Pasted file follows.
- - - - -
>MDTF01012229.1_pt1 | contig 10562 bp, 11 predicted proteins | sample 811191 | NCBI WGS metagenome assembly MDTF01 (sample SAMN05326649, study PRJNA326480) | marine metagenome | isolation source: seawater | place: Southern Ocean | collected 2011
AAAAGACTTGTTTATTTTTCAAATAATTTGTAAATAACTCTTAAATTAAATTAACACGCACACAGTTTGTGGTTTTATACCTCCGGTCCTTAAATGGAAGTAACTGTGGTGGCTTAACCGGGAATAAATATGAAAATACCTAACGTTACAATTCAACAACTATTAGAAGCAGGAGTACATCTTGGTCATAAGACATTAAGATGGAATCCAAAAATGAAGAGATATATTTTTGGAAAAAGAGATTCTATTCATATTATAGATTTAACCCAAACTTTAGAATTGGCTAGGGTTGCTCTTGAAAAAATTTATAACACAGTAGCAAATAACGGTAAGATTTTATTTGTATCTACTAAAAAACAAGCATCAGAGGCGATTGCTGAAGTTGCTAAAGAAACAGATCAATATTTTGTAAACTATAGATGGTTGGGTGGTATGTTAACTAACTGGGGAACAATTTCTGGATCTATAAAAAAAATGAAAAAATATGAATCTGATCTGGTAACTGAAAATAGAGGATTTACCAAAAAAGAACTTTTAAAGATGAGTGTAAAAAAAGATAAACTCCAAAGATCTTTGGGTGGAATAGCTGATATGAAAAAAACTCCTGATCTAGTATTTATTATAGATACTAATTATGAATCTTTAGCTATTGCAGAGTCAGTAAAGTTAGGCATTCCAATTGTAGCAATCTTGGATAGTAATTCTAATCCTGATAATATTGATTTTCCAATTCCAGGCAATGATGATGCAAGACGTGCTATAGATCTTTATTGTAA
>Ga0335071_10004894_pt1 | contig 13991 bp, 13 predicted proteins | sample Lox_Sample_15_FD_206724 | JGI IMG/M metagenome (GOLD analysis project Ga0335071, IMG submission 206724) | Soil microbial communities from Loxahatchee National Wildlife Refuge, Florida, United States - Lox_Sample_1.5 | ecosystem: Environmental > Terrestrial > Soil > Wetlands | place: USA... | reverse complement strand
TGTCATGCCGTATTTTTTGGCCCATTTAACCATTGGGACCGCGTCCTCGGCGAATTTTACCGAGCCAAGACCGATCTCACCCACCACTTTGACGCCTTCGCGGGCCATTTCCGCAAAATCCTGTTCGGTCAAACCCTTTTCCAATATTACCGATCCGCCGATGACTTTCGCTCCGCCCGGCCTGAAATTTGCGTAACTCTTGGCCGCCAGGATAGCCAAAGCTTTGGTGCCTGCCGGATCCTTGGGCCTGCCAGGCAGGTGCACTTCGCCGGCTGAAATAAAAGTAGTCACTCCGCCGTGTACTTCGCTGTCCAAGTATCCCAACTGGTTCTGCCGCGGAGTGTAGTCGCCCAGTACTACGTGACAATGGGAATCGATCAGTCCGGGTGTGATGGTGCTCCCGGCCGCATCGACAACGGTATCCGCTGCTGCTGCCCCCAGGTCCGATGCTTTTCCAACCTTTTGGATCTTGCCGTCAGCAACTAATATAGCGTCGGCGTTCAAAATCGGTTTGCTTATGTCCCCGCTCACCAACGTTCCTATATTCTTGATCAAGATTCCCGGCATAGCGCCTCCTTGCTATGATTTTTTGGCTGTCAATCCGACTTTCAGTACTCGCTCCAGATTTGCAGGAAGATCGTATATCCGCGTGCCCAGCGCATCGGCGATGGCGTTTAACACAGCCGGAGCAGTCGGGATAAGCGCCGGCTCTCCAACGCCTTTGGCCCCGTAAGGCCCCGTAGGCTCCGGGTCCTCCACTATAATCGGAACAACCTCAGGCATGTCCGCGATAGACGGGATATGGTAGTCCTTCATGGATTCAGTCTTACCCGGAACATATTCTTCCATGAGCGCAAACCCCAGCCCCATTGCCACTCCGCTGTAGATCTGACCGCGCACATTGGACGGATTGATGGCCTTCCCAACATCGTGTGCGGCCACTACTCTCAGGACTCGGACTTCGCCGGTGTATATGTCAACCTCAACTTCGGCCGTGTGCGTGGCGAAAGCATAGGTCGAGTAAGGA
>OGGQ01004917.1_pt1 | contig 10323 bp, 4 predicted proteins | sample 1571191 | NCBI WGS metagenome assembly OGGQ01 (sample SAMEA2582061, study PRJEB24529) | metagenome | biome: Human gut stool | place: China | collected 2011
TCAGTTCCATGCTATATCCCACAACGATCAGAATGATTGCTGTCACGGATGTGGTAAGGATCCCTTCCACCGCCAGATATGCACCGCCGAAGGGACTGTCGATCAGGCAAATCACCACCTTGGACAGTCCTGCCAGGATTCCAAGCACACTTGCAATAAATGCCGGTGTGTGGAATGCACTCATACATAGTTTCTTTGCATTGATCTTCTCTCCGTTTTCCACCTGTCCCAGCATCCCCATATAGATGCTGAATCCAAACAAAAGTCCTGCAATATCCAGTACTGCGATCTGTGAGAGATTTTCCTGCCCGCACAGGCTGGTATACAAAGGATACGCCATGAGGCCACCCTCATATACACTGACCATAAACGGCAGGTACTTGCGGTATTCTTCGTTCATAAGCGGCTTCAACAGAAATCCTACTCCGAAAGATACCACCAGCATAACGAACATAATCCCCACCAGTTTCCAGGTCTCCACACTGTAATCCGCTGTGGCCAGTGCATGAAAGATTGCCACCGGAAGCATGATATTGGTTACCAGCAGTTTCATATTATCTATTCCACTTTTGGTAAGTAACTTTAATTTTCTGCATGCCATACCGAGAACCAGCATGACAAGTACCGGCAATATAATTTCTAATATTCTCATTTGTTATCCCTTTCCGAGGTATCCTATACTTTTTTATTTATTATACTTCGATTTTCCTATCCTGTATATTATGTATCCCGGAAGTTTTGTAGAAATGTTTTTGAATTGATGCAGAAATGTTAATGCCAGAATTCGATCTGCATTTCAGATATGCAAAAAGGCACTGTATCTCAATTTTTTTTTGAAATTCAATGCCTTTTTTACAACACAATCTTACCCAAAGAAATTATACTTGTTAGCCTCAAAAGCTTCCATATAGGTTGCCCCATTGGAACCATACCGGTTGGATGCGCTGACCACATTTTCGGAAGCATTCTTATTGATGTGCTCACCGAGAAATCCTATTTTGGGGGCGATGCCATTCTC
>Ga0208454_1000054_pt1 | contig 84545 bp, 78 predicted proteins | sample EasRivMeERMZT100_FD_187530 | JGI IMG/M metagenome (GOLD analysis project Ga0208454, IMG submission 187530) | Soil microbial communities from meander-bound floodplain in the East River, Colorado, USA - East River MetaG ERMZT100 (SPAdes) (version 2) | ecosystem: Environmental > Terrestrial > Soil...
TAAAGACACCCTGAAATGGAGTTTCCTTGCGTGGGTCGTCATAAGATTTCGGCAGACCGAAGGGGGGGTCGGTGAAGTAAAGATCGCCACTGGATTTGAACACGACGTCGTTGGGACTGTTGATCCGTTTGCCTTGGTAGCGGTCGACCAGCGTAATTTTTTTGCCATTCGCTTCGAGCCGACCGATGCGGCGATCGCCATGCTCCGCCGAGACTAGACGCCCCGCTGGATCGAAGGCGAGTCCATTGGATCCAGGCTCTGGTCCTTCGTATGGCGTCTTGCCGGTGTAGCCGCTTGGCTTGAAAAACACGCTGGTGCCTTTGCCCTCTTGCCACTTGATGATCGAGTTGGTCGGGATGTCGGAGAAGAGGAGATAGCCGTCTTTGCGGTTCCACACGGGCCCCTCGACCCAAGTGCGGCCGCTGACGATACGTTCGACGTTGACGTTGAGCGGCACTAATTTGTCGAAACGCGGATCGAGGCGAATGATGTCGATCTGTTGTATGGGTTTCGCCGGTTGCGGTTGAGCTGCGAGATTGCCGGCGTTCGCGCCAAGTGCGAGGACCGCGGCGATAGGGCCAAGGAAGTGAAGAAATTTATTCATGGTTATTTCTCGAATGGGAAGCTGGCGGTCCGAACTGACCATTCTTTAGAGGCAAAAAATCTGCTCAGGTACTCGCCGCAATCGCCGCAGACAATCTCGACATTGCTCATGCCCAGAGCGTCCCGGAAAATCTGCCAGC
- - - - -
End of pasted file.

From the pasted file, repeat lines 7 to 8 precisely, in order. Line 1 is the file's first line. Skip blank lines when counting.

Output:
>Ga0208454_1000054_pt1 | contig 84545 bp, 78 predicted proteins | sample EasRivMeERMZT100_FD_187530 | JGI IMG/M metagenome (GOLD analysis project Ga0208454, IMG submission 187530) | Soil microbial communities from meander-bound floodplain in the East River, Colorado, USA - East River MetaG ERMZT100 (SPAdes) (version 2) | ecosystem: Environmental > Terrestrial > Soil...
TAAAGACACCCTGAAATGGAGTTTCCTTGCGTGGGTCGTCATAAGATTTCGGCAGACCGAAGGGGGGGTCGGTGAAGTAAAGATCGCCACTGGATTTGAACACGACGTCGTTGGGACTGTTGATCCGTTTGCCTTGGTAGCGGTCGACCAGCGTAATTTTTTTGCCATTCGCTTCGAGCCGACCGATGCGGCGATCGCCATGCTCCGCCGAGACTAGACGCCCCGCTGGATCGAAGGCGAGTCCATTGGATCCAGGCTCTGGTCCTTCGTATGGCGTCTTGCCGGTGTAGCCGCTTGGCTTGAAAAACACGCTGGTGCCTTTGCCCTCTTGCCACTTGATGATCGAGTTGGTCGGGATGTCGGAGAAGAGGAGATAGCCGTCTTTGCGGTTCCACACGGGCCCCTCGACCCAAGTGCGGCCGCTGACGATACGTTCGACGTTGACGTTGAGCGGCACTAATTTGTCGAAACGCGGATCGAGGCGAATGATGTCGATCTGTTGTATGGGTTTCGCCGGTTGCGGTTGAGCTGCGAGATTGCCGGCGTTCGCGCCAAGTGCGAGGACCGCGGCGATAGGGCCAAGGAAGTGAAGAAATTTATTCATGGTTATTTCTCGAATGGGAAGCTGGCGGTCCGAACTGACCATTCTTTAGAGGCAAAAAATCTGCTCAGGTACTCGCCGCAATCGCCGCAGACAATCTCGACATTGCTCATGCCCAGAGCGTCCCGGAAAATCTGCCAGC